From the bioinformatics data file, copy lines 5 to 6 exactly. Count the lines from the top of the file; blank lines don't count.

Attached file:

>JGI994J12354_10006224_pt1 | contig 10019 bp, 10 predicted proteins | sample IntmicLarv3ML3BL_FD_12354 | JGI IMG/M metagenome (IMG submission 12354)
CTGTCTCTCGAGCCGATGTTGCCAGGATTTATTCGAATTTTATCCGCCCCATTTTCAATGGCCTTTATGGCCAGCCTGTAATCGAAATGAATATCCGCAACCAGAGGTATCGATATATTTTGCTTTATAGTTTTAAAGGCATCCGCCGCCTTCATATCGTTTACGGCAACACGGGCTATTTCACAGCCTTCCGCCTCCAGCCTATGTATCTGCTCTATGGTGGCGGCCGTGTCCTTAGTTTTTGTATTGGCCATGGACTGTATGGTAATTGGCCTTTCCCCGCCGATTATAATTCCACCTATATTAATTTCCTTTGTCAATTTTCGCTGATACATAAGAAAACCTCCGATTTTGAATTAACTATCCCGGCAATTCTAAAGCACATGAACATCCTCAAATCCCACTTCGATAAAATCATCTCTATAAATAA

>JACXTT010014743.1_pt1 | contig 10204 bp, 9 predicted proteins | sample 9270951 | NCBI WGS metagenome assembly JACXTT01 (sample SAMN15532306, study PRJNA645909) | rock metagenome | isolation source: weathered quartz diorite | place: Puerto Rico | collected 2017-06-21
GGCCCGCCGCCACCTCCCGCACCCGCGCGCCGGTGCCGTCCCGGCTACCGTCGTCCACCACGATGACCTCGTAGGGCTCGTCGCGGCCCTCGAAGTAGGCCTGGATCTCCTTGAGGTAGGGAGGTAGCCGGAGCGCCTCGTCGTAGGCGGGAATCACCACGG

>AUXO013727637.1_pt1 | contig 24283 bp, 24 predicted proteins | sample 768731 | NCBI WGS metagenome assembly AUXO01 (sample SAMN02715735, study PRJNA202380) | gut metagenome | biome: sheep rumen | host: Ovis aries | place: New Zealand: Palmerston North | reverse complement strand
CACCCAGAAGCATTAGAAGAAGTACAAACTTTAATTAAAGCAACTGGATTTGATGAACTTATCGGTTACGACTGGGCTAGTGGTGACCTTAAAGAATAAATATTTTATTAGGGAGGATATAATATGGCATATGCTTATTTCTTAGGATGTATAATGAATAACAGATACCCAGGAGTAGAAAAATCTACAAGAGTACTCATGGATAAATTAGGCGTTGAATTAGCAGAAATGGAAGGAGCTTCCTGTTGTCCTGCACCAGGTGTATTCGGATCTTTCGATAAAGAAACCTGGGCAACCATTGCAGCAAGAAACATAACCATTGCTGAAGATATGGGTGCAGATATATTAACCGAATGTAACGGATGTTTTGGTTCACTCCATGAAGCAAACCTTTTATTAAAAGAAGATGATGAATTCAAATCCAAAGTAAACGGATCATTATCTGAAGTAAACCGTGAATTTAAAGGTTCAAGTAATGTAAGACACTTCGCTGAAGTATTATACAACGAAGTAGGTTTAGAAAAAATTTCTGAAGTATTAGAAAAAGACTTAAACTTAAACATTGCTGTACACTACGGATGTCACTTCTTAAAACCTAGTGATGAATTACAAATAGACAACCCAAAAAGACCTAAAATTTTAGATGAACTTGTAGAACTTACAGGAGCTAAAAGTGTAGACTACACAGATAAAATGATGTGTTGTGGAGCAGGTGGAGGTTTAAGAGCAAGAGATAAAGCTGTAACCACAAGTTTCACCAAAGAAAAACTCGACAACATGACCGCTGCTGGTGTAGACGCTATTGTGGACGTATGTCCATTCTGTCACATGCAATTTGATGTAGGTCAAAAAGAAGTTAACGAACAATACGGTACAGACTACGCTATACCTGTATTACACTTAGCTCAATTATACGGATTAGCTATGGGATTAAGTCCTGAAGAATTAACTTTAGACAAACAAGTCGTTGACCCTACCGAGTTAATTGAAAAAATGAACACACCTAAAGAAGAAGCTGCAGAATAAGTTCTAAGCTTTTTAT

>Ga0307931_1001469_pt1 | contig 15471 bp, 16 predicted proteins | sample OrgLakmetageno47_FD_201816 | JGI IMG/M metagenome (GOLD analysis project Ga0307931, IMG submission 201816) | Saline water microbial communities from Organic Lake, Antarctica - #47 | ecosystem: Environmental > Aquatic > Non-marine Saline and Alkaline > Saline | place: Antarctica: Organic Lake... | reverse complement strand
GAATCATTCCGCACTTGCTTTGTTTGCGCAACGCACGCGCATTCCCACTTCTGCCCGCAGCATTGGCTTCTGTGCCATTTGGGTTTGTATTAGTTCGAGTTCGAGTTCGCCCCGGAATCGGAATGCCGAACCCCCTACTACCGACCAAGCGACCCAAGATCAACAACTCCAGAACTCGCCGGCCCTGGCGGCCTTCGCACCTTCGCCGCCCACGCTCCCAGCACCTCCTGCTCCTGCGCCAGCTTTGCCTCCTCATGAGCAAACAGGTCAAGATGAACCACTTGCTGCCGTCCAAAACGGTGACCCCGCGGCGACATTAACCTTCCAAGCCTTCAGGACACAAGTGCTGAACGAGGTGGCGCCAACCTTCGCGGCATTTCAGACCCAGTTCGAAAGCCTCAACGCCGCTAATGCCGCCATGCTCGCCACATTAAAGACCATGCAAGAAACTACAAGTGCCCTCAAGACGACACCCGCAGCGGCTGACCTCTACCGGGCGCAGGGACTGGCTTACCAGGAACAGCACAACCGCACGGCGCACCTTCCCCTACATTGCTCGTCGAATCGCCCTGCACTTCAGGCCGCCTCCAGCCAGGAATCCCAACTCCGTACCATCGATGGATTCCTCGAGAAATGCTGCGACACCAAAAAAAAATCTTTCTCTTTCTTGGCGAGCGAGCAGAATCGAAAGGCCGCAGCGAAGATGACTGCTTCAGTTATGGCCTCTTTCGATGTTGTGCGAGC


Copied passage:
>AUXO013727637.1_pt1 | contig 24283 bp, 24 predicted proteins | sample 768731 | NCBI WGS metagenome assembly AUXO01 (sample SAMN02715735, study PRJNA202380) | gut metagenome | biome: sheep rumen | host: Ovis aries | place: New Zealand: Palmerston North | reverse complement strand
CACCCAGAAGCATTAGAAGAAGTACAAACTTTAATTAAAGCAACTGGATTTGATGAACTTATCGGTTACGACTGGGCTAGTGGTGACCTTAAAGAATAAATATTTTATTAGGGAGGATATAATATGGCATATGCTTATTTCTTAGGATGTATAATGAATAACAGATACCCAGGAGTAGAAAAATCTACAAGAGTACTCATGGATAAATTAGGCGTTGAATTAGCAGAAATGGAAGGAGCTTCCTGTTGTCCTGCACCAGGTGTATTCGGATCTTTCGATAAAGAAACCTGGGCAACCATTGCAGCAAGAAACATAACCATTGCTGAAGATATGGGTGCAGATATATTAACCGAATGTAACGGATGTTTTGGTTCACTCCATGAAGCAAACCTTTTATTAAAAGAAGATGATGAATTCAAATCCAAAGTAAACGGATCATTATCTGAAGTAAACCGTGAATTTAAAGGTTCAAGTAATGTAAGACACTTCGCTGAAGTATTATACAACGAAGTAGGTTTAGAAAAAATTTCTGAAGTATTAGAAAAAGACTTAAACTTAAACATTGCTGTACACTACGGATGTCACTTCTTAAAACCTAGTGATGAATTACAAATAGACAACCCAAAAAGACCTAAAATTTTAGATGAACTTGTAGAACTTACAGGAGCTAAAAGTGTAGACTACACAGATAAAATGATGTGTTGTGGAGCAGGTGGAGGTTTAAGAGCAAGAGATAAAGCTGTAACCACAAGTTTCACCAAAGAAAAACTCGACAACATGACCGCTGCTGGTGTAGACGCTATTGTGGACGTATGTCCATTCTGTCACATGCAATTTGATGTAGGTCAAAAAGAAGTTAACGAACAATACGGTACAGACTACGCTATACCTGTATTACACTTAGCTCAATTATACGGATTAGCTATGGGATTAAGTCCTGAAGAATTAACTTTAGACAAACAAGTCGTTGACCCTACCGAGTTAATTGAAAAAATGAACACACCTAAAGAAGAAGCTGCAGAATAAGTTCTAAGCTTTTTAT